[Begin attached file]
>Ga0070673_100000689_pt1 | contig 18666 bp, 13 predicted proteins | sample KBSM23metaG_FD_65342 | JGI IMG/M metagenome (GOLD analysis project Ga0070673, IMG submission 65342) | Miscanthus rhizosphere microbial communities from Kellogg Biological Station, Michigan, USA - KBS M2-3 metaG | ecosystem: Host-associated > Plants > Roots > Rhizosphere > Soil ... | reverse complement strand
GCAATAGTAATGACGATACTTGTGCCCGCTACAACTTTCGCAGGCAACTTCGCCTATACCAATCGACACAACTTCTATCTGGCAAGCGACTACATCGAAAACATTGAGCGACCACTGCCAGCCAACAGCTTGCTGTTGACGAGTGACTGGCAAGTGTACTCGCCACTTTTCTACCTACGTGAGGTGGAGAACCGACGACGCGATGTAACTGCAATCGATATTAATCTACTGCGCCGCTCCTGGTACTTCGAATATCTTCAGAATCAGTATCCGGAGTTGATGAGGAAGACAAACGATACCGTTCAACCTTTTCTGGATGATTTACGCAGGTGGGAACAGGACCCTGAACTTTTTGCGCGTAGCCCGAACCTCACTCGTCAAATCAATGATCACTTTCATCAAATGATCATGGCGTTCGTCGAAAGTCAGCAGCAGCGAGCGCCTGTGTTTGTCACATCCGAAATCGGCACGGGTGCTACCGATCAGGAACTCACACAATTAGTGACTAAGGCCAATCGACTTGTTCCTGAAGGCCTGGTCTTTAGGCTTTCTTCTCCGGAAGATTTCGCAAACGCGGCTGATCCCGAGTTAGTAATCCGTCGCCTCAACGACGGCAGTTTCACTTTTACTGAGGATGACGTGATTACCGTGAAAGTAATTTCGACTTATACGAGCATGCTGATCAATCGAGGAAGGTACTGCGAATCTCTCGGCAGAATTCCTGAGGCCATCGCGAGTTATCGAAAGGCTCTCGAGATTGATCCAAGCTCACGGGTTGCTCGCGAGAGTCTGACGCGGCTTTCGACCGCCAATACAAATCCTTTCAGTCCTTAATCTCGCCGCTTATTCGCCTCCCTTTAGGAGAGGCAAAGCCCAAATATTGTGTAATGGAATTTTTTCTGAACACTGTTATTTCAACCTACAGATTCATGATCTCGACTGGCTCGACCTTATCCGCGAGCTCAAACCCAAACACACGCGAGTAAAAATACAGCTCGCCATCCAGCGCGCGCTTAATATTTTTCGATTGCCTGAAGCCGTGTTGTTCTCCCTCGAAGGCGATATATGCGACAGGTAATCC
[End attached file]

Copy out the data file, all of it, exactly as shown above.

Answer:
>Ga0070673_100000689_pt1 | contig 18666 bp, 13 predicted proteins | sample KBSM23metaG_FD_65342 | JGI IMG/M metagenome (GOLD analysis project Ga0070673, IMG submission 65342) | Miscanthus rhizosphere microbial communities from Kellogg Biological Station, Michigan, USA - KBS M2-3 metaG | ecosystem: Host-associated > Plants > Roots > Rhizosphere > Soil ... | reverse complement strand
GCAATAGTAATGACGATACTTGTGCCCGCTACAACTTTCGCAGGCAACTTCGCCTATACCAATCGACACAACTTCTATCTGGCAAGCGACTACATCGAAAACATTGAGCGACCACTGCCAGCCAACAGCTTGCTGTTGACGAGTGACTGGCAAGTGTACTCGCCACTTTTCTACCTACGTGAGGTGGAGAACCGACGACGCGATGTAACTGCAATCGATATTAATCTACTGCGCCGCTCCTGGTACTTCGAATATCTTCAGAATCAGTATCCGGAGTTGATGAGGAAGACAAACGATACCGTTCAACCTTTTCTGGATGATTTACGCAGGTGGGAACAGGACCCTGAACTTTTTGCGCGTAGCCCGAACCTCACTCGTCAAATCAATGATCACTTTCATCAAATGATCATGGCGTTCGTCGAAAGTCAGCAGCAGCGAGCGCCTGTGTTTGTCACATCCGAAATCGGCACGGGTGCTACCGATCAGGAACTCACACAATTAGTGACTAAGGCCAATCGACTTGTTCCTGAAGGCCTGGTCTTTAGGCTTTCTTCTCCGGAAGATTTCGCAAACGCGGCTGATCCCGAGTTAGTAATCCGTCGCCTCAACGACGGCAGTTTCACTTTTACTGAGGATGACGTGATTACCGTGAAAGTAATTTCGACTTATACGAGCATGCTGATCAATCGAGGAAGGTACTGCGAATCTCTCGGCAGAATTCCTGAGGCCATCGCGAGTTATCGAAAGGCTCTCGAGATTGATCCAAGCTCACGGGTTGCTCGCGAGAGTCTGACGCGGCTTTCGACCGCCAATACAAATCCTTTCAGTCCTTAATCTCGCCGCTTATTCGCCTCCCTTTAGGAGAGGCAAAGCCCAAATATTGTGTAATGGAATTTTTTCTGAACACTGTTATTTCAACCTACAGATTCATGATCTCGACTGGCTCGACCTTATCCGCGAGCTCAAACCCAAACACACGCGAGTAAAAATACAGCTCGCCATCCAGCGCGCGCTTAATATTTTTCGATTGCCTGAAGCCGTGTTGTTCTCCCTCGAAGGCGATATATGCGACAGGTAATCC